The Lessons Of Consequences For Business People & 11-Year-Olds

Take the time to plan for your child's future.

Upromise: Take the time to plan for your child’s future.
Early into my marriage, my stepson, who was about 11 at the time, did two things that 11-year-old boys do pretty frequently: did something dumb enough to get himself grounded when he eventually got caught, and ratted himself out under the assumption he could guilt his mother into going easy on him.

But I wasn’t having it. The two foolish acts of the 11-year old was just too blatant to let go, despite and pressure I knew he was going to toss his grandmother’s way to pressure us to him off easy. he was grounded as soon as we got home (we were about 15 minutes away from a Christmas party for my wife’s job and we had one of her co-workers riding with us, so there was literally no turning back), with the major consequence being the ‘super fun activity’ planed for the next day (I have no recollection of what the actual activity was) was definitely canceled.

Having parents with the annoying habit of punishing me when I did something wrong, I was prepared to be the bad guy. And I was, to my new wife, who was so hyped up on whatever we were going to do the next day she didn’t want to ground her son at all, at least not until after we had finished.

The lesson I wanted to teach my stepson that went over his head as I battled with his mother is that all actions have consequences, and as bad as most of the consequences may seem, once you deal with them, there gone. As long as you don’t repeat the situation that got you in trouble in the first place, your chances of avoiding similar consequences are extremely high.

The lesson I wasn’t trying to teach my wife that went over her head as I battled with her was that plans change, and sometimes pretty quickly. When those plans change, it doesn’t matter how much you have vested in current plan of action, if the plan is no longer valid. My stepson had ruined the chance for fun for himself AND the rest of the family by messing up, and looking the other way would just reinforce his bad behavior as valid.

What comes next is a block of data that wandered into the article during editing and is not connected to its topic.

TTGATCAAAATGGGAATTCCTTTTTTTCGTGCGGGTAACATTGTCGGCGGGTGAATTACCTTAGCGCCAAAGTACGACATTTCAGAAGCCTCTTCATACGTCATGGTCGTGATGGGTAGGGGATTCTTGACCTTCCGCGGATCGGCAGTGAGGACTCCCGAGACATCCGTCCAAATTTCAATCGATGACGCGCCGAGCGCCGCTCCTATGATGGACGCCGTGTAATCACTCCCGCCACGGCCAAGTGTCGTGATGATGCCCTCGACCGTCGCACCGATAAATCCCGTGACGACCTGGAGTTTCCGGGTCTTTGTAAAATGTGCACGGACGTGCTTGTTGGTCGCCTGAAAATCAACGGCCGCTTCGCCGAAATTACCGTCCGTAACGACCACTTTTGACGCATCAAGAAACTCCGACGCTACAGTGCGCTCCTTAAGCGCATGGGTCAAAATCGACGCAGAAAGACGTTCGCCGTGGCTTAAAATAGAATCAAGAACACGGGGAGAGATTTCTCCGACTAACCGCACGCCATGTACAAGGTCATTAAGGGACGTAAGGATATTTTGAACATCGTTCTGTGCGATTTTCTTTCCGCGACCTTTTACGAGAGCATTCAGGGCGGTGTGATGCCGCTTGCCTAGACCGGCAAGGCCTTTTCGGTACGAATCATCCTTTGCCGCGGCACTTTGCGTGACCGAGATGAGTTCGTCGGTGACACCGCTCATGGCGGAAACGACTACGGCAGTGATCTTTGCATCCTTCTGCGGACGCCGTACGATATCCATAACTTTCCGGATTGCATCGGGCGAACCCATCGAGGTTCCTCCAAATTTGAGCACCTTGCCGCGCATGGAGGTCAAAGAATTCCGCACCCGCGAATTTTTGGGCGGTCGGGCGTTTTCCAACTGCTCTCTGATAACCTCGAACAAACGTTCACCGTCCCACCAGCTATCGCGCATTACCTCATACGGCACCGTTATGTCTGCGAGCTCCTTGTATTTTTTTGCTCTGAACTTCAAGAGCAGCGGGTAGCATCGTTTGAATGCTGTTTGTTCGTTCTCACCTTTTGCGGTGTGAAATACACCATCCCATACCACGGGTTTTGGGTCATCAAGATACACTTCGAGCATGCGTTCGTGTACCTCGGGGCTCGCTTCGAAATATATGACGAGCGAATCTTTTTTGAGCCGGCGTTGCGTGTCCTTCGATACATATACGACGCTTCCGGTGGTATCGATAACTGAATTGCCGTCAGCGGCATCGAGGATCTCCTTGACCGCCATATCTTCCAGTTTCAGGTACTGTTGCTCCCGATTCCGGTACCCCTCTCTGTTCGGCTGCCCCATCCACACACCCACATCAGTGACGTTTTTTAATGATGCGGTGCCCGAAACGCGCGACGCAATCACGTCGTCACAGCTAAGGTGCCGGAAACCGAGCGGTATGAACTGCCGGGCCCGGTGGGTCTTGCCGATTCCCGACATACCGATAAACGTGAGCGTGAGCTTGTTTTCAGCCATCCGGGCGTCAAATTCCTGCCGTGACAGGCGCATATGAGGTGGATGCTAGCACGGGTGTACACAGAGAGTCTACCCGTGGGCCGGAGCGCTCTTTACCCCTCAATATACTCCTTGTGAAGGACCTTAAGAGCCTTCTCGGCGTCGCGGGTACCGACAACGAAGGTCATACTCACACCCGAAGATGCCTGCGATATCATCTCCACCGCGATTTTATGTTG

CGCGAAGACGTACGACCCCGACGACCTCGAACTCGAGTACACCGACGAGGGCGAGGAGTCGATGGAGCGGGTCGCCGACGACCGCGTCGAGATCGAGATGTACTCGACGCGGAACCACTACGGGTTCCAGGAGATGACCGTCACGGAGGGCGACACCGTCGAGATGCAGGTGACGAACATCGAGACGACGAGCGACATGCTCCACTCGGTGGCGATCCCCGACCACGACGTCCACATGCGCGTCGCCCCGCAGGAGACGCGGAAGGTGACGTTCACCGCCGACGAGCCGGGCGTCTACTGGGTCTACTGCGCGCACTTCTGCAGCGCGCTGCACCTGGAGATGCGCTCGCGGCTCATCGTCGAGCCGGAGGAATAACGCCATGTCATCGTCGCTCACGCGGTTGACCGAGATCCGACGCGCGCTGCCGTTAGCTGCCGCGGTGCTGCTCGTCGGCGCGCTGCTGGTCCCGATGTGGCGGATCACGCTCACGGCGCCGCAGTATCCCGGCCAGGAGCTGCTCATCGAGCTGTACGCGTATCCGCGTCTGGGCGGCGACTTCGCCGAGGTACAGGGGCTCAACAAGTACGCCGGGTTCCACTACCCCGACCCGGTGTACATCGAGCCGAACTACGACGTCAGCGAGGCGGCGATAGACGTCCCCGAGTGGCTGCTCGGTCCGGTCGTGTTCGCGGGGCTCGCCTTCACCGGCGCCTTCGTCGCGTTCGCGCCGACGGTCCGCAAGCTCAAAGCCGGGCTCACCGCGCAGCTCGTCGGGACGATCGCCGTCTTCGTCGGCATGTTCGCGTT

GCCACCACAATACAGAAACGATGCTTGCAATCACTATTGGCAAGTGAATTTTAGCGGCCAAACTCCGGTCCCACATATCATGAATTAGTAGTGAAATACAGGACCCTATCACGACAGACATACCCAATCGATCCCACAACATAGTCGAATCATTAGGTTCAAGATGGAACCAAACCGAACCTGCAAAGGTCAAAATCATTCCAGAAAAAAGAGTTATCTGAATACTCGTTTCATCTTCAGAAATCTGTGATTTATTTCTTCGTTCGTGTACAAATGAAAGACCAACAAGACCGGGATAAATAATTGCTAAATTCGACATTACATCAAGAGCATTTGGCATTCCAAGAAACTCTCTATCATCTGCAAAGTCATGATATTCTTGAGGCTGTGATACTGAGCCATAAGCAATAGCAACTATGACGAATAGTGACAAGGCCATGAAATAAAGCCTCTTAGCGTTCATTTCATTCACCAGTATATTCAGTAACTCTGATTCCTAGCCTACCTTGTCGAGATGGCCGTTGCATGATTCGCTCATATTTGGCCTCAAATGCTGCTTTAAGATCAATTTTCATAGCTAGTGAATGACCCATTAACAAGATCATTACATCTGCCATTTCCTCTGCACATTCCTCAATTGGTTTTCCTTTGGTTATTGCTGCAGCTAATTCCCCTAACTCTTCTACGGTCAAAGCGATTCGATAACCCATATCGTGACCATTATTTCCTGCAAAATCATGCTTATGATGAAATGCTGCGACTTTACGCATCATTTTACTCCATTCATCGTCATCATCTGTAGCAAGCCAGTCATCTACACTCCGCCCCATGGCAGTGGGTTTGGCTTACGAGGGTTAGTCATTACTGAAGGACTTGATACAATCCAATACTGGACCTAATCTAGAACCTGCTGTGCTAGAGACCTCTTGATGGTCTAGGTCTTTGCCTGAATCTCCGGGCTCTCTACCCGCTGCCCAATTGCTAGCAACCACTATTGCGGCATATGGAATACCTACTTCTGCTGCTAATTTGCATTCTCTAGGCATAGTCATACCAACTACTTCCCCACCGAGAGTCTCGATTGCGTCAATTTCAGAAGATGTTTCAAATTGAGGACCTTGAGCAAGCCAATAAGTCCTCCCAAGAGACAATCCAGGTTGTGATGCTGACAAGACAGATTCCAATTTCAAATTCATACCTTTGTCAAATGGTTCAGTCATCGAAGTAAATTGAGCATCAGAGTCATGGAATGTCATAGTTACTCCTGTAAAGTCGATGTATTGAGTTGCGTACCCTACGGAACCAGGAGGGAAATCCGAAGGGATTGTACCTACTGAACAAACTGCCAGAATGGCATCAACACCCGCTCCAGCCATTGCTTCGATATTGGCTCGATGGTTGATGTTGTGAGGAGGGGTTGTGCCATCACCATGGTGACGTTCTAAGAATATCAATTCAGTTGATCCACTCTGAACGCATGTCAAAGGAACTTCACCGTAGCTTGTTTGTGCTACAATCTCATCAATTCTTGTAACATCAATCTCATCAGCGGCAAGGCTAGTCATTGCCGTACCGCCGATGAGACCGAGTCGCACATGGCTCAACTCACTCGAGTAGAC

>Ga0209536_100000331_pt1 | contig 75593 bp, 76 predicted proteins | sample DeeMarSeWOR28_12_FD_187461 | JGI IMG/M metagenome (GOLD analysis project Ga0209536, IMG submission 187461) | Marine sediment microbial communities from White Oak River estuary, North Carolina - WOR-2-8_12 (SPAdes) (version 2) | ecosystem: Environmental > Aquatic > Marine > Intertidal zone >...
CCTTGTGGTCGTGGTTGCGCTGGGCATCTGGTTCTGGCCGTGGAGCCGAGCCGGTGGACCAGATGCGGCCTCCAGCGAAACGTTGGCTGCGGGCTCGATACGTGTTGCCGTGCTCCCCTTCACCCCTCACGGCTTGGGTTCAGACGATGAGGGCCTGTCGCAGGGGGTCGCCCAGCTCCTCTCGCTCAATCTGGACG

I’m sure there are similar instances that have occurred in your personal live, made much more obvious if you are raising kids at home. I’m also sure that if you think about it, you can find similar instances around the job.

Missed deadlines and sales projections are more common than they should be in today’s business place. While they might just be used as guideline and aren’t considered ‘that important,’ why even have them if you’re not at least giving some weighted consideration them? If you’re taking the time to put a plan in place, and you see the plan isn’t going to work, take the time to come up with another plan. If you’re seeing people missing the mark because they know there is no consequence for not trying, add some sort of consequence (not punishment).

The lesson I ended up learning as I battled with my wife over the immediate punishment of my stepson was to stand my ground, since both my wife and I knew the right thing to do was to cancel the fun because my stepson had done quite a bit to un-earn the rights to have fun in the span of his ten minute confessional. I learned to not be upset with my wife for being disappointed and upset, but having my parents teach me my since of right and wrong wasn’t just a way to pass the time until they could kick me out of the house at 18. It was the basis for the life skills I now have the honor and privilege of teaching my stepson, so that when his 11-year-old kids and his subordinates at work starts mouthing off (and we all know that BOTH will), he’ll have the mechanisms in place to properly handle the situation. If he fails to do so, well, there will of course be consequences.


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